Takeda’s Entyvio has beaten AbbVie’s Humira on achieving clinical remission in patients with ulcerative colitis, in the first trial to directly compare the efficacy and safety of two commonly used biologics for the disease.

In the Phase III VARSITY trial, Entyvio (vedolizumab) was found to be superior to Humira (adalimumab) in achieving statistically significant clinical remission at week 52 in patients with moderately to severely active ulcerative colitis.

According to the data, 31.3% of patients receiving intravenous (IV) vedolizumab achieved the primary endpoint of clinical remission compared to 22.5% of those treated with subcutaneous (SC) adalimumab at week 52.

Treatment with vedolizumab was also linked with significantly higher rates of mucosal healing compared to patients treated with adalimumab (39.7% vs 27.7%), though a “non-significant difference in favour of adalimumab” was observed in the percentage of patients using oral corticosteroids at baseline who discontinued corticosteroids and were in clinical remission at week 52, Takeda noted.

The study was not powered to compare safety, but showed that, over the 52 treatment period, patients given vedolizumab had numerically lower rates of overall adverse events (62.7%) than patients treated with adalimumab (69.2%), infections (33.5% versus 43.5%, respectively) and serious adverse events (11.0% versus 13.7%, respectively).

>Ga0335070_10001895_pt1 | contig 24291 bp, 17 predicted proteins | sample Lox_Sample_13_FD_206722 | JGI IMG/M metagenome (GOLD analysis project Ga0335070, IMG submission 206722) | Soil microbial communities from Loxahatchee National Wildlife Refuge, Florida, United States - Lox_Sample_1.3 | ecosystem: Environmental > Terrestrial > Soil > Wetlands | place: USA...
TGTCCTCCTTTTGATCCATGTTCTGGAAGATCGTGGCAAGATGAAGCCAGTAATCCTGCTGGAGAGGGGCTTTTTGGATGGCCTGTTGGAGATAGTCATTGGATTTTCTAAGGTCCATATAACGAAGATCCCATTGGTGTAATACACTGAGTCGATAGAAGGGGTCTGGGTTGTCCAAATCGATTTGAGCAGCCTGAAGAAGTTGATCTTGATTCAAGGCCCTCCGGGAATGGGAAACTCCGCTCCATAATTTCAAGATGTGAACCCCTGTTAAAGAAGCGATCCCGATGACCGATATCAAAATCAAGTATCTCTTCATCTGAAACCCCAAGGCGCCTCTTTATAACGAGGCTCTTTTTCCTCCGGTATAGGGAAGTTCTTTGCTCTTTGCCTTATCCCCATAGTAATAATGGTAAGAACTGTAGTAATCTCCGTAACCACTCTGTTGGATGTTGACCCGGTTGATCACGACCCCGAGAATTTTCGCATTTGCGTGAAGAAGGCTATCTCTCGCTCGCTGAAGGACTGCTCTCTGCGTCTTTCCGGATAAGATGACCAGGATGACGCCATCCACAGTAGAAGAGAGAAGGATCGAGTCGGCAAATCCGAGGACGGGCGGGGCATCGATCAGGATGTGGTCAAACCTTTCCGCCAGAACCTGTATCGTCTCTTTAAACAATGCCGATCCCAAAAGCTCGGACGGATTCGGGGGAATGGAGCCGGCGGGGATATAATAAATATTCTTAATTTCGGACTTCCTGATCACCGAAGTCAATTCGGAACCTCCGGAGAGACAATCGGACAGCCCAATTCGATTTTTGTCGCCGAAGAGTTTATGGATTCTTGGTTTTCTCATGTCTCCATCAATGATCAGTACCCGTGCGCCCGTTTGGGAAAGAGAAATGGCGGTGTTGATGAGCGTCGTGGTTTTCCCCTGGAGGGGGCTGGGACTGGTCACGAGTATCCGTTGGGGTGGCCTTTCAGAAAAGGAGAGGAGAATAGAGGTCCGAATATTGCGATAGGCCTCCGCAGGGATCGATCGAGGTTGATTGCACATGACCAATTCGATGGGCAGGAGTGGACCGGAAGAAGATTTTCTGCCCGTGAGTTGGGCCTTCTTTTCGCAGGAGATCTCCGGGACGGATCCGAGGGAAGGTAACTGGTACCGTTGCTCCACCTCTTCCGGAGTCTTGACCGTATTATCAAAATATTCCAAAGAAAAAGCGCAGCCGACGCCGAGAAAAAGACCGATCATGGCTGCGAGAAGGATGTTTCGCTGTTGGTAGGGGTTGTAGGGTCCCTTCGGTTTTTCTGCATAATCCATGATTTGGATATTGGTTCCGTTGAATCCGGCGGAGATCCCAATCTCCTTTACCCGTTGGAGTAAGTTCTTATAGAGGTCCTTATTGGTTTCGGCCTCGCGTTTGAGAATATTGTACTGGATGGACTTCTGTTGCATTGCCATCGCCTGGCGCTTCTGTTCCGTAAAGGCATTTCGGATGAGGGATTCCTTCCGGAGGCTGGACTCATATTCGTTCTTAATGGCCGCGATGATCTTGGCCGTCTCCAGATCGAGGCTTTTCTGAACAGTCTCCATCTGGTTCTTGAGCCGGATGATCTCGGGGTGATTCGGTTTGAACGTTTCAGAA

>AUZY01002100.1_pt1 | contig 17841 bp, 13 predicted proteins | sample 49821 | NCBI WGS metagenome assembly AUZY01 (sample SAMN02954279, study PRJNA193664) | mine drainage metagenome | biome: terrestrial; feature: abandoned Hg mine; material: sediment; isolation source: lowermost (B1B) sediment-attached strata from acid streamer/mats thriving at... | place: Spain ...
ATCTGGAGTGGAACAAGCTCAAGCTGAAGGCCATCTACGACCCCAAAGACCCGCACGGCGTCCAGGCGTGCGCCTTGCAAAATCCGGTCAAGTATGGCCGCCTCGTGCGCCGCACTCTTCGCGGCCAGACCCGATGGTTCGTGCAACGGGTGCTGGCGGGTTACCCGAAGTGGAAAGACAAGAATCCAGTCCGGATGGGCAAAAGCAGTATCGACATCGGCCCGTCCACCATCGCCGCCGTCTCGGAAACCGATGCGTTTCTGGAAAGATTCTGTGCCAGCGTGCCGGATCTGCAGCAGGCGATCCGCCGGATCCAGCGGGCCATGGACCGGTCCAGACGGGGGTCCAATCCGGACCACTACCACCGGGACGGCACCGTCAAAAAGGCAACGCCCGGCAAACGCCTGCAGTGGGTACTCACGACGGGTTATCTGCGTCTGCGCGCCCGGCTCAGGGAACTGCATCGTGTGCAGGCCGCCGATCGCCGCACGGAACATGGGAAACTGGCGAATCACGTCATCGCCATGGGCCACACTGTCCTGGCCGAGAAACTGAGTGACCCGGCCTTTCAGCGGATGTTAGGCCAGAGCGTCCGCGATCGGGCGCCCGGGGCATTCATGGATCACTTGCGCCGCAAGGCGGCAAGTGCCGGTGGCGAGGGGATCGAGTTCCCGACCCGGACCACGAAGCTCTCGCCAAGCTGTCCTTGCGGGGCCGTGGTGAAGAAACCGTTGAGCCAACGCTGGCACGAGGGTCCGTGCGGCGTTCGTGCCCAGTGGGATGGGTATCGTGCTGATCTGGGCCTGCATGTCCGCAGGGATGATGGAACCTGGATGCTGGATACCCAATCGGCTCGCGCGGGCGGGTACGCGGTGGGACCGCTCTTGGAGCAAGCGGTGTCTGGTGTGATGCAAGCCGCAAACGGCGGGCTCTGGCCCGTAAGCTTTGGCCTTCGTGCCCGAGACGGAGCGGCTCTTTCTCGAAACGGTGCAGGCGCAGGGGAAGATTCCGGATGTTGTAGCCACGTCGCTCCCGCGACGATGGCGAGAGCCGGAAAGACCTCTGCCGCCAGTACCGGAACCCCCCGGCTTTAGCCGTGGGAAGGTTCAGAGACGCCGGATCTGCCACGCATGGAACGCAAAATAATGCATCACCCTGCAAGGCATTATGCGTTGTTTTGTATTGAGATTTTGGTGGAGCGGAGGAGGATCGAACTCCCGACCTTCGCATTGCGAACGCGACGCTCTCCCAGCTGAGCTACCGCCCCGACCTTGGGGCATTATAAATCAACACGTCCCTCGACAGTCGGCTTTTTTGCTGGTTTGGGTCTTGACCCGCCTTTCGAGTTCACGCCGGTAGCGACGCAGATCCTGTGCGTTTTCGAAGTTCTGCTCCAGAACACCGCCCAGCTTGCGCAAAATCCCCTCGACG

“As the first biologic head-to-head trial in inflammatory bowel disease, VARSITY provides compelling data for the superiority of vedolizumab (Entyvio, an anti-integrin) in achieving clinical remission and mucosal healing over adalimumab, an anti-TNF therapy, in ulcerative colitis,” said Professor Simon Travis, consultant gastroenterologist at Oxford University Hospitals NHS Foundation Trust.

“The goals of treatment for ulcerative colitis are to achieve clinical remission and mucosal healing. This landmark study raises the question of the optimal biologic for first-line therapy in patients with moderate to severely active ulcerative colitis and will challenge current practice.

“This is also the first time we have seen a direct comparison between two medicines with distinct modes of action in ulcerative colitis, the gut-selective anti-alpha4beta7 integrin vedolizumab and the anti-TNFα adalimumab,” added Jeff Bornstein, executive medical director, Takeda.

“This is an exciting time in the landscape of ulcerative colitis treatment, as head-to-head clinical data has not previously been available to guide treatment decisions around biologic therapies.”